Ability to “Tell the Difference” Declines as Infants Age
A new article published in the August issue of Current Directions in Psychological Science, a journal of the Association for Psychological Science, suggests that infants fine-tune their visual and auditory systems to stimuli during the first year of life, essentially “weeding out” unnecessary discriminatory abilities.
Lisa Scott, a psychologist at the University of Massachusetts at Amherst, and her colleagues examined several studies suggesting that infants begin to hone their perceptual discrimination to environmentally relevant distinctions by 9-12 months of age. At the same time, the discrimination of environmentally irrelevant, or less frequently encountered, distinctions declines.
In one study, for example, 6-month-old infants were able to differentiate two human a faces as easily as two monkey faces whereas 9-month-olds could only differentiate between two human faces. Importantly, if infants are familiarized with monkey faces from 6 to 9 months, they maintain the ability to tell the difference between two monkey faces.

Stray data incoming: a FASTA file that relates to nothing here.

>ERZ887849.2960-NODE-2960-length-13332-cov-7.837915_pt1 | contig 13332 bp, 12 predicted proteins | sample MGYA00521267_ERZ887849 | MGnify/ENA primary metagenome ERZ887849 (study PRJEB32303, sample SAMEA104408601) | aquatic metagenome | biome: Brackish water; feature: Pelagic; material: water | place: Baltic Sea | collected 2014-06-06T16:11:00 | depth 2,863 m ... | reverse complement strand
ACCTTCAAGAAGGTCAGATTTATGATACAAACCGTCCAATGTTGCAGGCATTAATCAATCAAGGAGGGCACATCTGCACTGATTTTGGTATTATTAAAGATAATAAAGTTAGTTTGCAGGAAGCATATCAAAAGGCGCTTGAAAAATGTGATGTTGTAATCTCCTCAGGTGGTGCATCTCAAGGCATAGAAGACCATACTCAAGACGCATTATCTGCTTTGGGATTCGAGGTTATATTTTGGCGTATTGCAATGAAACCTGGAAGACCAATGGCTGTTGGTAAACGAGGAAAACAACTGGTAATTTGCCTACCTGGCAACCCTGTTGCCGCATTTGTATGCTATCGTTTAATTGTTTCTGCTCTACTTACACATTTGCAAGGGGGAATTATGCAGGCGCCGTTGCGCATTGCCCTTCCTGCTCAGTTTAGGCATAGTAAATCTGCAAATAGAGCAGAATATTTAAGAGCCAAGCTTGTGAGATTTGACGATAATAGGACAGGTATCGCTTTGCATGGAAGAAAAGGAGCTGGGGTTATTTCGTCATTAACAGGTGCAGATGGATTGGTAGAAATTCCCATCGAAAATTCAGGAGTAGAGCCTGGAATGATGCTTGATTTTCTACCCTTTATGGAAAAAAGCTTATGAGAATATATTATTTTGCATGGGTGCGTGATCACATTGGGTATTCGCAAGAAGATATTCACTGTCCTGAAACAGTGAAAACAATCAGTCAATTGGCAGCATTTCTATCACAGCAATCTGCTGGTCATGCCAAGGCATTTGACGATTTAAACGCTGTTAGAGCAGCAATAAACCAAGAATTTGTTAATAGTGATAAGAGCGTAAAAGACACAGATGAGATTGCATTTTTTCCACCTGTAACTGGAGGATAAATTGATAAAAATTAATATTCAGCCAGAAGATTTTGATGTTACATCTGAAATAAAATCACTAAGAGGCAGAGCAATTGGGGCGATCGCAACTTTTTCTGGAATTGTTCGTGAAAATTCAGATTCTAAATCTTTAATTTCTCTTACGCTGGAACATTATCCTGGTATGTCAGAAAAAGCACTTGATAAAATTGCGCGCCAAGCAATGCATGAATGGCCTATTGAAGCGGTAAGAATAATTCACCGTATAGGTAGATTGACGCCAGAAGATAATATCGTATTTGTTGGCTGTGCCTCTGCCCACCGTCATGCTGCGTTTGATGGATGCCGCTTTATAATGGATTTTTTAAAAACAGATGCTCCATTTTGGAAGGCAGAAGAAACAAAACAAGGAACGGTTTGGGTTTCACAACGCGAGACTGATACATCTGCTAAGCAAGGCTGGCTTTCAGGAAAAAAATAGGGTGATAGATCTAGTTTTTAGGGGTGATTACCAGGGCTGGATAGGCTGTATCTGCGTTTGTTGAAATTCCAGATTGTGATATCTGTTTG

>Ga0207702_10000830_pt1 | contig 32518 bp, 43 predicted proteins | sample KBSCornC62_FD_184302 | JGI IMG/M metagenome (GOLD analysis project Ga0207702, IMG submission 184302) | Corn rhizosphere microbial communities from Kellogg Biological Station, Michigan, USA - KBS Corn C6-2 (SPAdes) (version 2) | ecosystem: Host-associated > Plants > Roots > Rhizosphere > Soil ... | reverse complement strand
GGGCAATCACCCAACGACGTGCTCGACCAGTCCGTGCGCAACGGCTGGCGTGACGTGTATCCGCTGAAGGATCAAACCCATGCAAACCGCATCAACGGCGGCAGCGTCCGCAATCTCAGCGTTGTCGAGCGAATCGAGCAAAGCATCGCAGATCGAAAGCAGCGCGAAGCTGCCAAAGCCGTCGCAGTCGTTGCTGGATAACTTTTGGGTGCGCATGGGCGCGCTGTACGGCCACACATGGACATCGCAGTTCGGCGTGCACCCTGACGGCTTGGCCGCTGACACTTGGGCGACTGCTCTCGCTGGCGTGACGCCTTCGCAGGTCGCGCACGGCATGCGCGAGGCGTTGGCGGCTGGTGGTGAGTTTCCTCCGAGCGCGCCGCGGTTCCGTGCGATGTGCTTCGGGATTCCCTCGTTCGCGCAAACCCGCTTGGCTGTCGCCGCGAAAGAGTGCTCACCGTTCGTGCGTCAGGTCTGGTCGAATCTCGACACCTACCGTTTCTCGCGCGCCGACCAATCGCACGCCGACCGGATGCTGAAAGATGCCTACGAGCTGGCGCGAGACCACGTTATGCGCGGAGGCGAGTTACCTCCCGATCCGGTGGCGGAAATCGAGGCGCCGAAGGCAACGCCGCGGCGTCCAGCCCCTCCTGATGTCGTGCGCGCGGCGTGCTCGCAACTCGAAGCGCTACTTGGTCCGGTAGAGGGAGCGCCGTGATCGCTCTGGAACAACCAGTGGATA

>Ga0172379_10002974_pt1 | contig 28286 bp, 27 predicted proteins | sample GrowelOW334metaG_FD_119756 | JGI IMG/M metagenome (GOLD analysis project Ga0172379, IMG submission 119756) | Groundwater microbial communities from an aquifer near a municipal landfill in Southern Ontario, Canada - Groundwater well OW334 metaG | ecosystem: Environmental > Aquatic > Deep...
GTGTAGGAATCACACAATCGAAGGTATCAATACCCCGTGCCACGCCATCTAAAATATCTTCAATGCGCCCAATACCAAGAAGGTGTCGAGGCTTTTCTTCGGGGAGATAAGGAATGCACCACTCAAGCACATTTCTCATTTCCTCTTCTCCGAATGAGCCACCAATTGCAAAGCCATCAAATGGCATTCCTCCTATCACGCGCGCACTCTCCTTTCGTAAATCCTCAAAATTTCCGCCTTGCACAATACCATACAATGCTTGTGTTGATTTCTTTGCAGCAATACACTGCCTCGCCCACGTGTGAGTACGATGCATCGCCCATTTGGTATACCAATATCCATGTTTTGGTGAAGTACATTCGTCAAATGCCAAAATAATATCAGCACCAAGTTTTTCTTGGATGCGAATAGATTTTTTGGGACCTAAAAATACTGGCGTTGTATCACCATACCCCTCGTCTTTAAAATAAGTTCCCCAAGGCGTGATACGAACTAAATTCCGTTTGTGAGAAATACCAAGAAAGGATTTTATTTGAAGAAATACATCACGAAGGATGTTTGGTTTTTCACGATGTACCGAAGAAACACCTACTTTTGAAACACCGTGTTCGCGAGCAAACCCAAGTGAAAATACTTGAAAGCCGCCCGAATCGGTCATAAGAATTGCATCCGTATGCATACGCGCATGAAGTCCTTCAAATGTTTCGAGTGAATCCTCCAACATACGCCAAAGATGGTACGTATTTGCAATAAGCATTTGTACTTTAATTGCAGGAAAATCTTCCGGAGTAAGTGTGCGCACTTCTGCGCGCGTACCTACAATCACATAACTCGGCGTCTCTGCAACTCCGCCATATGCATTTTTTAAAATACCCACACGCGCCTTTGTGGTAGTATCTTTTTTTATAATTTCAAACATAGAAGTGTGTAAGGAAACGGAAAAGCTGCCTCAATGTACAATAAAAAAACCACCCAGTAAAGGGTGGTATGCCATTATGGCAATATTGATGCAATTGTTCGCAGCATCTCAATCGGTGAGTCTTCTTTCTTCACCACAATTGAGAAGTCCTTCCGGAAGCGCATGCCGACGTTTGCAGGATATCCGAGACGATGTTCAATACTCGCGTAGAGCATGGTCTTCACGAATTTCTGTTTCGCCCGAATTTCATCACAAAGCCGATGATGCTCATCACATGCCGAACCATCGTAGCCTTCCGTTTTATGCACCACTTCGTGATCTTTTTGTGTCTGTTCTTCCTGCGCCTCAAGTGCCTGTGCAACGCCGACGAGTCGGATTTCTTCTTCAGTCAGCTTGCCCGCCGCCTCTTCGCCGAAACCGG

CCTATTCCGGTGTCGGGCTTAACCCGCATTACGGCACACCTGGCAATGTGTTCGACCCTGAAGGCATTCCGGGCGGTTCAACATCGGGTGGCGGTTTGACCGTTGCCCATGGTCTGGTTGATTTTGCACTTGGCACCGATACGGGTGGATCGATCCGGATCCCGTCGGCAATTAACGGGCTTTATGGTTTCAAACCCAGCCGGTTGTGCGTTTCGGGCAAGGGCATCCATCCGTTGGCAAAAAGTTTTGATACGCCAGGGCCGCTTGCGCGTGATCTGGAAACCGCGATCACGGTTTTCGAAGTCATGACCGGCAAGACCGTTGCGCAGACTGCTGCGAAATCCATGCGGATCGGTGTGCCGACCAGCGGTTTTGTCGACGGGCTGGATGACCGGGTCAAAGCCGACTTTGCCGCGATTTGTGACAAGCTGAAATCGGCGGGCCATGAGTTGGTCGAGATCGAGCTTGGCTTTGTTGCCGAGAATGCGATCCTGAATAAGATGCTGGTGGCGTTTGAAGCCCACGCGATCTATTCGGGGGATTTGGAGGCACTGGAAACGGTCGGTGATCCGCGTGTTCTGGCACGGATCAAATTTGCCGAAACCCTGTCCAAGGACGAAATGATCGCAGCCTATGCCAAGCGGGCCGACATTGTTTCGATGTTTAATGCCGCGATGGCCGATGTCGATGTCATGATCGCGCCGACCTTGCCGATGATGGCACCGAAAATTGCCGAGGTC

This phenomenon, called “perceptual narrowing” also occurs in other perceptual systems. In another study examining speech, 6-month-old infants could discriminate one sound from another from virtually every language, but by 9 months this ability declines — unless, of course, they receive experience with such sounds.
According to Scott, “what is most intriguing about these findings is that they collectively suggest that typical perceptual specialization and development is characterized by the gradual decline of abilities, not just gaining new ones.” Coincident with this decline, the brain is experiencing an exuberance of synaptic connections, followed by the pruning of these connections to adult levels.
“It is important to note that this does not suggest a developmental regression, but progression towards greater efficiency at perceiving and processing salient rather than less-salient environmental input” write the authors.
They go on to suggest that environmental input modifies and shapes of these neural connections throughout development, allowing infants to differentiate between non-native sounds, faces, and even musical rhythms.